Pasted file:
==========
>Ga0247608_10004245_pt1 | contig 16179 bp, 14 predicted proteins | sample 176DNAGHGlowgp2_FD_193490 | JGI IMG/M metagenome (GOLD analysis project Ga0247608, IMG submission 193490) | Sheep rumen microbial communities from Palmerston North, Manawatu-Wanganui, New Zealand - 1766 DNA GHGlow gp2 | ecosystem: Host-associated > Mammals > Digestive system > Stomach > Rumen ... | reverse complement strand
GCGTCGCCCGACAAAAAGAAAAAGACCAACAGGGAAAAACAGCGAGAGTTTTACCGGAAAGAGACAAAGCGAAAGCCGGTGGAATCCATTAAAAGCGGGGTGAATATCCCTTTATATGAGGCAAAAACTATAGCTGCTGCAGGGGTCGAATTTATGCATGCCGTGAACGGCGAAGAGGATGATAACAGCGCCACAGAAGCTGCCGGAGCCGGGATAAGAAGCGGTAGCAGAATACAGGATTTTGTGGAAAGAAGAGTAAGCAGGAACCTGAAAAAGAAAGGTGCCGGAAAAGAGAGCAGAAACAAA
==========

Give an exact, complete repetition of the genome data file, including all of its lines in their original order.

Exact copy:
>Ga0247608_10004245_pt1 | contig 16179 bp, 14 predicted proteins | sample 176DNAGHGlowgp2_FD_193490 | JGI IMG/M metagenome (GOLD analysis project Ga0247608, IMG submission 193490) | Sheep rumen microbial communities from Palmerston North, Manawatu-Wanganui, New Zealand - 1766 DNA GHGlow gp2 | ecosystem: Host-associated > Mammals > Digestive system > Stomach > Rumen ... | reverse complement strand
GCGTCGCCCGACAAAAAGAAAAAGACCAACAGGGAAAAACAGCGAGAGTTTTACCGGAAAGAGACAAAGCGAAAGCCGGTGGAATCCATTAAAAGCGGGGTGAATATCCCTTTATATGAGGCAAAAACTATAGCTGCTGCAGGGGTCGAATTTATGCATGCCGTGAACGGCGAAGAGGATGATAACAGCGCCACAGAAGCTGCCGGAGCCGGGATAAGAAGCGGTAGCAGAATACAGGATTTTGTGGAAAGAAGAGTAAGCAGGAACCTGAAAAAGAAAGGTGCCGGAAAAGAGAGCAGAAACAAA